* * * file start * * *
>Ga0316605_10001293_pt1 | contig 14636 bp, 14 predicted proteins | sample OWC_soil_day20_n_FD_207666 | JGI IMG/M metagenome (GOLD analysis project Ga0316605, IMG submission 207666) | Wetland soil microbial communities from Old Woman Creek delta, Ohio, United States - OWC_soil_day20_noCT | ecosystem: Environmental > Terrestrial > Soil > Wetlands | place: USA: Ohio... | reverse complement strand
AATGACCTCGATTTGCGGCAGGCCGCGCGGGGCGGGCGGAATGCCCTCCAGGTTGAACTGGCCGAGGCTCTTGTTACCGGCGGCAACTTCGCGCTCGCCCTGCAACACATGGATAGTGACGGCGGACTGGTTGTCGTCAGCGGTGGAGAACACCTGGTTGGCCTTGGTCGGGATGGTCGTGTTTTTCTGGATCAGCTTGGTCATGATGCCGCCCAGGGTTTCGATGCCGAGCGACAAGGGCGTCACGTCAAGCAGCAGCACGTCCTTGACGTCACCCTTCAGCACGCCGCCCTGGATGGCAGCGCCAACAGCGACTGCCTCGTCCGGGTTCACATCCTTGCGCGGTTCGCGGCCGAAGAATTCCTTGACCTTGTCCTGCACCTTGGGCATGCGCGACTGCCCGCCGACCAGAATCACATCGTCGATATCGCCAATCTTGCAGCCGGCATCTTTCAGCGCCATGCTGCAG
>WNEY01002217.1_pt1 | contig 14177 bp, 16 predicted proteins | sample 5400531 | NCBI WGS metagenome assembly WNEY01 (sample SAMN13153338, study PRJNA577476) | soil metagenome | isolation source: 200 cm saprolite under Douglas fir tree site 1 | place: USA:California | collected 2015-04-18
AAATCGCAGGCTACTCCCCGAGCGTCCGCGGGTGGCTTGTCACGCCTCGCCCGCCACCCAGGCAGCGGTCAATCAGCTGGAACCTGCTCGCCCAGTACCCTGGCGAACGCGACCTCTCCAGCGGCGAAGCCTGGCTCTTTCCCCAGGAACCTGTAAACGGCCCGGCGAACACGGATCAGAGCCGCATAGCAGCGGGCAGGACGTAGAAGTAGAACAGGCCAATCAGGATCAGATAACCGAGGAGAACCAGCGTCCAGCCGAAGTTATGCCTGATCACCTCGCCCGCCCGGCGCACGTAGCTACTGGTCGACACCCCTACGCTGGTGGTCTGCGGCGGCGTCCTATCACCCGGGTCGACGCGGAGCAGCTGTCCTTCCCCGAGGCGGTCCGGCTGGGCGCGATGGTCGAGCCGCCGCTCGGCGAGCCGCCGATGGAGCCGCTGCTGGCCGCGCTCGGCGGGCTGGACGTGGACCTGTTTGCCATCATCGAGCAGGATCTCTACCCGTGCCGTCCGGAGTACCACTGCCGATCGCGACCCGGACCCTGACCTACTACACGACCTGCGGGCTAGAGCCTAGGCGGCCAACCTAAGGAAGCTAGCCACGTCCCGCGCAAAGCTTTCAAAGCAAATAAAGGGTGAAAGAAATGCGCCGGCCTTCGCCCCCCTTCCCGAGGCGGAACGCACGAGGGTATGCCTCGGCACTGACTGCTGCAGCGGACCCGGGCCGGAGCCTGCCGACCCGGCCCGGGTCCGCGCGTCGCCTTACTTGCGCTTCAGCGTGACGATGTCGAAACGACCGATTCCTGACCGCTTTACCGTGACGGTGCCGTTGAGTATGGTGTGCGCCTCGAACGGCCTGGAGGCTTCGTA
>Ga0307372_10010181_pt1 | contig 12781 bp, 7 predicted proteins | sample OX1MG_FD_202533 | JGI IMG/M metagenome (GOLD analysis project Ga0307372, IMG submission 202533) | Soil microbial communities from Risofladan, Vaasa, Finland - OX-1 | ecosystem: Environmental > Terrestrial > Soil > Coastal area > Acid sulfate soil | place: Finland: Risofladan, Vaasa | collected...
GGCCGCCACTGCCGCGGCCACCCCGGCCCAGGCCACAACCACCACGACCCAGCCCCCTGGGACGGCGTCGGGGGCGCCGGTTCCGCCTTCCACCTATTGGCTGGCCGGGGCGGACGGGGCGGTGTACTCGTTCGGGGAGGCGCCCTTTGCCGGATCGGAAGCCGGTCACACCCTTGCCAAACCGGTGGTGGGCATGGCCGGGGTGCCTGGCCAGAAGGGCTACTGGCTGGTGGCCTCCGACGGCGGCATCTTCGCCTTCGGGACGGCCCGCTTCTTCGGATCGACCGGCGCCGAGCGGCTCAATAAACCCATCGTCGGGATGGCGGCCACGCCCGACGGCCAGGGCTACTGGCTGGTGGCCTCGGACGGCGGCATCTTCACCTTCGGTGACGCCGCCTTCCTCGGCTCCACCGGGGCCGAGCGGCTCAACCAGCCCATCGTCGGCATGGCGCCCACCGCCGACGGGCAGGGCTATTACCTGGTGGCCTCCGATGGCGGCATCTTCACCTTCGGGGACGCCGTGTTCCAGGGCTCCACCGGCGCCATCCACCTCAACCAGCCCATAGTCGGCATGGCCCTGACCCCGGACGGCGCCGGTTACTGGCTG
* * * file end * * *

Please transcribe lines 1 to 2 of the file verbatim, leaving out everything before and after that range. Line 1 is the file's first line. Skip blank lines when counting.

>Ga0316605_10001293_pt1 | contig 14636 bp, 14 predicted proteins | sample OWC_soil_day20_n_FD_207666 | JGI IMG/M metagenome (GOLD analysis project Ga0316605, IMG submission 207666) | Wetland soil microbial communities from Old Woman Creek delta, Ohio, United States - OWC_soil_day20_noCT | ecosystem: Environmental > Terrestrial > Soil > Wetlands | place: USA: Ohio... | reverse complement strand
AATGACCTCGATTTGCGGCAGGCCGCGCGGGGCGGGCGGAATGCCCTCCAGGTTGAACTGGCCGAGGCTCTTGTTACCGGCGGCAACTTCGCGCTCGCCCTGCAACACATGGATAGTGACGGCGGACTGGTTGTCGTCAGCGGTGGAGAACACCTGGTTGGCCTTGGTCGGGATGGTCGTGTTTTTCTGGATCAGCTTGGTCATGATGCCGCCCAGGGTTTCGATGCCGAGCGACAAGGGCGTCACGTCAAGCAGCAGCACGTCCTTGACGTCACCCTTCAGCACGCCGCCCTGGATGGCAGCGCCAACAGCGACTGCCTCGTCCGGGTTCACATCCTTGCGCGGTTCGCGGCCGAAGAATTCCTTGACCTTGTCCTGCACCTTGGGCATGCGCGACTGCCCGCCGACCAGAATCACATCGTCGATATCGCCAATCTTGCAGCCGGCATCTTTCAGCGCCATGCTGCAG